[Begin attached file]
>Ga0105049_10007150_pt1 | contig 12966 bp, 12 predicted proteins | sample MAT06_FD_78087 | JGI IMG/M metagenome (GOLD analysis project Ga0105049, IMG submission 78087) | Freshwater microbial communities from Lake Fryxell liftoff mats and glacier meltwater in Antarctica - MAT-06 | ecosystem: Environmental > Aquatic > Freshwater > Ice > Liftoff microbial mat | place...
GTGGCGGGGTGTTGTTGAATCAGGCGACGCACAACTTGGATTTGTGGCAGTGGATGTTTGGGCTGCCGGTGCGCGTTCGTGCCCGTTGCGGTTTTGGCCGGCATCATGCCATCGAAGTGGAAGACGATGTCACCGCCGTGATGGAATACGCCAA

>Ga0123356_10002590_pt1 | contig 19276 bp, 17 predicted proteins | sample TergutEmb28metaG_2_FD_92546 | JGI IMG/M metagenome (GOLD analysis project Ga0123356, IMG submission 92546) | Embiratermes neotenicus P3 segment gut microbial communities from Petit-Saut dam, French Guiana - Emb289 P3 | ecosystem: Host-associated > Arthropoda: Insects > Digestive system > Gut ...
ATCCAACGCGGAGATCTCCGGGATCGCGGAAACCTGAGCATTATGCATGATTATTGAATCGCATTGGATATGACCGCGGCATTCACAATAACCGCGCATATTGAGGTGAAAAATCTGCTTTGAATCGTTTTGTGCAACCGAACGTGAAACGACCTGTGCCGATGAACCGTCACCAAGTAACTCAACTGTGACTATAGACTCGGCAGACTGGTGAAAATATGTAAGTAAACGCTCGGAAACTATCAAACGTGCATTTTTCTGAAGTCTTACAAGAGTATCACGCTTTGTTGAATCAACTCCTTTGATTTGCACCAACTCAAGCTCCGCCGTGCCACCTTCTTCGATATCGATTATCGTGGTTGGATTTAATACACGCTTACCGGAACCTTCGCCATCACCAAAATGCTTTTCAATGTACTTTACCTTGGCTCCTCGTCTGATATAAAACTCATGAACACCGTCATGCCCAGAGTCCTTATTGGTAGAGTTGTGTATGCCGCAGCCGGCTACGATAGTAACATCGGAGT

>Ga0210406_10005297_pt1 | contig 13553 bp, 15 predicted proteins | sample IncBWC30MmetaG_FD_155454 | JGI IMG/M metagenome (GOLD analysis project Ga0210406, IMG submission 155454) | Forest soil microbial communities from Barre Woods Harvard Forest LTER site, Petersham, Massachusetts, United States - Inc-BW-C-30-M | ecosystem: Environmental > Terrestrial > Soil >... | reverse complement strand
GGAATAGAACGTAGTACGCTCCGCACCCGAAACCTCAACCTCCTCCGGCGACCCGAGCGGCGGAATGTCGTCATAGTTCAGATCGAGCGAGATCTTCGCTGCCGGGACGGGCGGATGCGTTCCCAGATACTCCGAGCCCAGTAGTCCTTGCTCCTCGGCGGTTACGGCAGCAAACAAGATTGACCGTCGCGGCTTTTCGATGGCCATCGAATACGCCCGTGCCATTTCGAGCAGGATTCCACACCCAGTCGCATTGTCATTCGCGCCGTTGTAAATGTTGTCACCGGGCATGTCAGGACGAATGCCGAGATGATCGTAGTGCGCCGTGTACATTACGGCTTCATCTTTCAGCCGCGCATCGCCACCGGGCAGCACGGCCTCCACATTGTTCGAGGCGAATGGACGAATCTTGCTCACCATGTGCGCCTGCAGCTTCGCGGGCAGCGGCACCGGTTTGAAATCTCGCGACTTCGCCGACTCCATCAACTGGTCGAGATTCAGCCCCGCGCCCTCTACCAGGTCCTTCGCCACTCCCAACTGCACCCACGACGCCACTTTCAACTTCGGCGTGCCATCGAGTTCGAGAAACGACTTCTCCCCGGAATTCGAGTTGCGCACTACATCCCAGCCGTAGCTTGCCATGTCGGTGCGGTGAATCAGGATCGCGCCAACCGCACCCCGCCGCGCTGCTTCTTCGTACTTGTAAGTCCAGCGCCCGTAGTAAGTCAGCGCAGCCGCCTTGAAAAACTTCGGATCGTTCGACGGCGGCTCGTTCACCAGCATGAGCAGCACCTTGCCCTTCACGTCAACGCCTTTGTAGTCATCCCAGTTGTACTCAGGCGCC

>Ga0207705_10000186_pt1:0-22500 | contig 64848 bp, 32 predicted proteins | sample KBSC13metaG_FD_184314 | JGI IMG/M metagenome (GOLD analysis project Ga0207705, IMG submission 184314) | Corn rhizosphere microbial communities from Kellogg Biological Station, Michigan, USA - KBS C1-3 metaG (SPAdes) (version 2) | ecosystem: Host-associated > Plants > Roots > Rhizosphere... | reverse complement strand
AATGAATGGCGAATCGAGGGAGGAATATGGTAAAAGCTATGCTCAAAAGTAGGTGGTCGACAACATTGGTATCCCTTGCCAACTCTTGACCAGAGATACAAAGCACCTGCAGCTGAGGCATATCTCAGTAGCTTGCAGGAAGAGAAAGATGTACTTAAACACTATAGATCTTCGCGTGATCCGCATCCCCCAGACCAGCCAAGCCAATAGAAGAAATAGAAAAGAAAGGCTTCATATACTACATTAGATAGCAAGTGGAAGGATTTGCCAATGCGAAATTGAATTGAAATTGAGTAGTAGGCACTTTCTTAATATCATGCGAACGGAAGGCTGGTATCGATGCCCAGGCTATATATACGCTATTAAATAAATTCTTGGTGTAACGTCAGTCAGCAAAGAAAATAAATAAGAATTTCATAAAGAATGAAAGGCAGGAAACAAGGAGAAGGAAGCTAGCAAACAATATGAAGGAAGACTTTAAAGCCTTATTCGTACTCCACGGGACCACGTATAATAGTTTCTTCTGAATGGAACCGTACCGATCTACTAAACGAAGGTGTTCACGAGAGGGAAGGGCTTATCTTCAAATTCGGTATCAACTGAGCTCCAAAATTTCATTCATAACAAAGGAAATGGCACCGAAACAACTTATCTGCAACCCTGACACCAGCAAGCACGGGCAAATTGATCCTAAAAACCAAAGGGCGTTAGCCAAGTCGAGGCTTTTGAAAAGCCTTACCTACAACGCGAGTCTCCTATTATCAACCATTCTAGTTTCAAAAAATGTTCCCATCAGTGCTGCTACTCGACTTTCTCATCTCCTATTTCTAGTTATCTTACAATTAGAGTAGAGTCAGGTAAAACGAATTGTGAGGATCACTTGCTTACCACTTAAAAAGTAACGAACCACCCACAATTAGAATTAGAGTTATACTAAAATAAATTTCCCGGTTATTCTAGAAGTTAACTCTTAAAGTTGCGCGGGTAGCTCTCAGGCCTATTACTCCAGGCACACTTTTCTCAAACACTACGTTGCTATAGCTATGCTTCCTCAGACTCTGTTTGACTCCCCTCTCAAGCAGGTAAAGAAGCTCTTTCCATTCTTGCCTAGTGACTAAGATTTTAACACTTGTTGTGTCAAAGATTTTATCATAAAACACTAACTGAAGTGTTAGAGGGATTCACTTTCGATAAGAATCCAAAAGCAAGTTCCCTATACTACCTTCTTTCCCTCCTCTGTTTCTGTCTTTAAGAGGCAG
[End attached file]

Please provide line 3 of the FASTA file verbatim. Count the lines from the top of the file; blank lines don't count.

>Ga0123356_10002590_pt1 | contig 19276 bp, 17 predicted proteins | sample TergutEmb28metaG_2_FD_92546 | JGI IMG/M metagenome (GOLD analysis project Ga0123356, IMG submission 92546) | Embiratermes neotenicus P3 segment gut microbial communities from Petit-Saut dam, French Guiana - Emb289 P3 | ecosystem: Host-associated > Arthropoda: Insects > Digestive system > Gut ...